We all have those Facebook friends who love to post incessantly about their significant others. Specifically, posts about how perfectly in love they are. Besides leaving me feeling vaguely nauseous, those friends also always leave me feeling a little suspicious. Well, it turns out I was onto something. But, don’t take my word for it. That would be really stupid. Recent related academic studies have shown that a sure-fire way you can tell if someone is feeling insecure in their relationship is by their Facebook posts. I KNEW IT!
In a new Personality and Social Psychology Bulletin study about how people deal with relationship uncertainty online, researchers found that “on days when people felt more insecure about their partner’s feelings than they typically do, they posted more relationship-relevant information on Facebook.” The same went for people who were anxious in general.
Now, I’m not talking about the occasional photo of you and your loved one. There’s nothing annoying about that. At all. I’m talking about the constant stream of coupled nirvana that we’ve all been forced to experience from time to time. “Here we are at the beach — SO in love!” “He just called me and said something SO sweet — best boyfriend ever!” “My girlfriend is SO amazing — isn’t she gorgeous?!” Sometimes it seems like it just goes on, and on, and on …
You see, that sudden influx of posts you all-too-often witness about those “incredibly thoughtful gestures” and/or “wildly romantic dates” is scientifically known as relationship visibility. These particular posts are the image people want to convey about their relationship. Unfortunately, these picture-perfect posts are often just a mask for insecurity.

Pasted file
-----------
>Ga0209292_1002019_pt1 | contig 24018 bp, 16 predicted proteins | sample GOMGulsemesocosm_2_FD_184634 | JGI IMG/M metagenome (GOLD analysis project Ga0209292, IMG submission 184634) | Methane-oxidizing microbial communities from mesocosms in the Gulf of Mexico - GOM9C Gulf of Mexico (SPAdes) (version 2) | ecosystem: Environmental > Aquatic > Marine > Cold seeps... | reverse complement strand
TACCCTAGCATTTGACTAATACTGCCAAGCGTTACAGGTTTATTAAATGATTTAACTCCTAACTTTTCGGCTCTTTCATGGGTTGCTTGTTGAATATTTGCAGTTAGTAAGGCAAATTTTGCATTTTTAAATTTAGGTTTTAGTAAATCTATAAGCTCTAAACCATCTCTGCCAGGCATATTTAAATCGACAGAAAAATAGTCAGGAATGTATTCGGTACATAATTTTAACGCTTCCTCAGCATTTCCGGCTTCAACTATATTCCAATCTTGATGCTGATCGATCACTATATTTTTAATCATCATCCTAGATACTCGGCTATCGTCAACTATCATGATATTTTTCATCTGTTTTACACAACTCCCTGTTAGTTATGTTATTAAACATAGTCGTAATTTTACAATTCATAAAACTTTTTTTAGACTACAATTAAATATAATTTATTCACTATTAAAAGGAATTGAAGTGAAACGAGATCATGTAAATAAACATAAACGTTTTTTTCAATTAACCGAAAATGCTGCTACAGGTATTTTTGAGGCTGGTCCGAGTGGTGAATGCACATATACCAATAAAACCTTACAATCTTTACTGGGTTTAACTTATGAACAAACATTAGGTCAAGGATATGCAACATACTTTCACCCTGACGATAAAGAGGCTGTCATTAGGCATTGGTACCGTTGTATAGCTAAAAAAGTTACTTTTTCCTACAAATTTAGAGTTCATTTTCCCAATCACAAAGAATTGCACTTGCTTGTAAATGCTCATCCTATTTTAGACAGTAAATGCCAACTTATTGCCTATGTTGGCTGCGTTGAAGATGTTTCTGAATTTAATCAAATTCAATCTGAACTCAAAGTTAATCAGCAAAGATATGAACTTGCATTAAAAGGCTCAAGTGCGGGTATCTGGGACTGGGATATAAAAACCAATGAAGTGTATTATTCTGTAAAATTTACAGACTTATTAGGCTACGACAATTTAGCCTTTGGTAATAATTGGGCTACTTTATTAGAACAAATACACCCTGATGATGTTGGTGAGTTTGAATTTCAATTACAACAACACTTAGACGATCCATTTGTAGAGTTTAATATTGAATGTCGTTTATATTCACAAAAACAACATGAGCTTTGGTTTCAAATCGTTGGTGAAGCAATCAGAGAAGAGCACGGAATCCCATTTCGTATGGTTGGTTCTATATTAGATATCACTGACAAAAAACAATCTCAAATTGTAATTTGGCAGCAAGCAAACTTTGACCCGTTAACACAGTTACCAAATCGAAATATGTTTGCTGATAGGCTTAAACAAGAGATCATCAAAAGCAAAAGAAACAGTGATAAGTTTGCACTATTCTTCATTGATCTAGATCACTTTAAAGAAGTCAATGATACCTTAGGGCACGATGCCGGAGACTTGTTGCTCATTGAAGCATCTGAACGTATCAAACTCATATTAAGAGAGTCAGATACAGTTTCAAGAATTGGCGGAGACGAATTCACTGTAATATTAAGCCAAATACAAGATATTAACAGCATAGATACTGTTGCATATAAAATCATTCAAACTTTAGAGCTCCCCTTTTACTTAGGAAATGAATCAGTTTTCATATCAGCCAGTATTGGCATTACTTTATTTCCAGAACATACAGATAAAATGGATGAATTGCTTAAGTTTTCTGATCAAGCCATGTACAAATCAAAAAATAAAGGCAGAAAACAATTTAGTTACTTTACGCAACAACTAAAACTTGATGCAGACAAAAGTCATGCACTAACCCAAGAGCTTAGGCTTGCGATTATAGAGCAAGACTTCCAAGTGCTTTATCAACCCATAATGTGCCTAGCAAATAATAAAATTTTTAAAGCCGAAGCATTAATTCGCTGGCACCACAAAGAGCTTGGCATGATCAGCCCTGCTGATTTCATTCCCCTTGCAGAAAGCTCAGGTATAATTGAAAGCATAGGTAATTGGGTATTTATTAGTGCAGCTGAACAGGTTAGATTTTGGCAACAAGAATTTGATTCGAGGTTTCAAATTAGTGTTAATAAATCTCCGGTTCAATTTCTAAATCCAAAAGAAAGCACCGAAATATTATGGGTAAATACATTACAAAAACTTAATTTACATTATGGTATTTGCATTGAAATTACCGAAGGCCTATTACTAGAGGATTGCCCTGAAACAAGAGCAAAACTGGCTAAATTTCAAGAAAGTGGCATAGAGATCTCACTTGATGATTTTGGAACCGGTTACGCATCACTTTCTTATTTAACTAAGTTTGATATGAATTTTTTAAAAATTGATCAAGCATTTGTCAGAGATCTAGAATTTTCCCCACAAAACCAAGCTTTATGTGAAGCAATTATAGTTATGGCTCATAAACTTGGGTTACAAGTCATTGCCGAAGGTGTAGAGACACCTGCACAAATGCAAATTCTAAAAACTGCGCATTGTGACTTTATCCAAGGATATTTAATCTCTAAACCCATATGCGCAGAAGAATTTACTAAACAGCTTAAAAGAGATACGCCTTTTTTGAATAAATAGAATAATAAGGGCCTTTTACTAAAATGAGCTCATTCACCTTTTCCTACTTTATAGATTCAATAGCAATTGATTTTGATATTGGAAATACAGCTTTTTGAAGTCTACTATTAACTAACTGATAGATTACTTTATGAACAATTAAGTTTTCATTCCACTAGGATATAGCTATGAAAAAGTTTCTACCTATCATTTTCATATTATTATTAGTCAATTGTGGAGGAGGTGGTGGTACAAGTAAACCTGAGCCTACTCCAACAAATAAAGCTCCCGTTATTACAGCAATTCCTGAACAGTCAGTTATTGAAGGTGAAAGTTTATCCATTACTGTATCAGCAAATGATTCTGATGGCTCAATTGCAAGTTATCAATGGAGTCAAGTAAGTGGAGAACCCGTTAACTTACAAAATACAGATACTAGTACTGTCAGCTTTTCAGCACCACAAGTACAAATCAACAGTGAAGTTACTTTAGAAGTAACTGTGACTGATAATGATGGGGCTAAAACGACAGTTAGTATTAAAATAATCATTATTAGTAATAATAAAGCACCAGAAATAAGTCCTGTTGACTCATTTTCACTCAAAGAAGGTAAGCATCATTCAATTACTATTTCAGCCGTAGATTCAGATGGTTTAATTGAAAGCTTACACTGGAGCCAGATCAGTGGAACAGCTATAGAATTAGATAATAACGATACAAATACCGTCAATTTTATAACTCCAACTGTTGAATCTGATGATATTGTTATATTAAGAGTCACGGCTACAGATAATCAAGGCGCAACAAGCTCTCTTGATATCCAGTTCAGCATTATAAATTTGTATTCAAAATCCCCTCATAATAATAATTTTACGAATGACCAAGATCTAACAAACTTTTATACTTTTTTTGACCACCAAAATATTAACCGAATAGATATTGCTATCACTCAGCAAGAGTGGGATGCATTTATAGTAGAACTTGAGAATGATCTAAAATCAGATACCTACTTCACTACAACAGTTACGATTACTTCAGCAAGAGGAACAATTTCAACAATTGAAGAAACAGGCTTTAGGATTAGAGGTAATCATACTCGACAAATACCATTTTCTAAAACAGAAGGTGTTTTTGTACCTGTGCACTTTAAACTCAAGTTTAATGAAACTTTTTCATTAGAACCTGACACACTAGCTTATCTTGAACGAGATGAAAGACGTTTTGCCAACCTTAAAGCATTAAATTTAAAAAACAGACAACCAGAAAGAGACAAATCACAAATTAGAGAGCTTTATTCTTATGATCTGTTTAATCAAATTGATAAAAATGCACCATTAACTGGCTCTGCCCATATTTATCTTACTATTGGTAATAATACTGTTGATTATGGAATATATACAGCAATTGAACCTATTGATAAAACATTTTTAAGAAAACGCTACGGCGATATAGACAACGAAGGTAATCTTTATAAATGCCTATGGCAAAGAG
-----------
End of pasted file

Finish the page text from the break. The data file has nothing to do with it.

Researchers hypothesized that attachment underlies relationship visibility, meaning “avoidant individuals showed low desire for relationship visibility, whereas anxious individuals reported high desire visibility.” And after recruiting 108 student couples to participate in three-related studies that required them to keep a daily dairy about their relationship for two weeks, their hypothesis was proven correct.
“On a daily basis, when people felt more insecure about their partner’s feelings, they tended to make their relationships visible,” researchers wrote. “These studies highlight the role of relationships in how people portray themselves to others.”
In other words, when a person is insecure in their relationship and feeling down about their partner, they take to Facebook for some kind of validation. At the very least the reassuring comments could be a distraction from personal distress. These findings are on par with the findings of another study that found the more “authentic” social media users really aren’t.
Airi Lampinen, the co-author of the latter study, said in a press release, “while social norms required individuals to be real in their sharing behavior, presenting oneself in the right way through sharing often necessitated an element of faking. We found that it was not uncommon for some users to purposely choose to listen to, or indeed not listen to, particular music according to the image that that individual wants to portray to others.”— Medical Daily
Does any of this really surprise anyone? I didn’t think so. However, it is nice to know that I wasn’t just imagining things. The moral of the story is; the next time someone is frustrating you with all of their sickeningly sweet relationships posts, don’t get angry. All may not be well in wonderland. And, think twice before you feel envious. Instead, have some compassion. It feels much better than anger and envy. Trust me.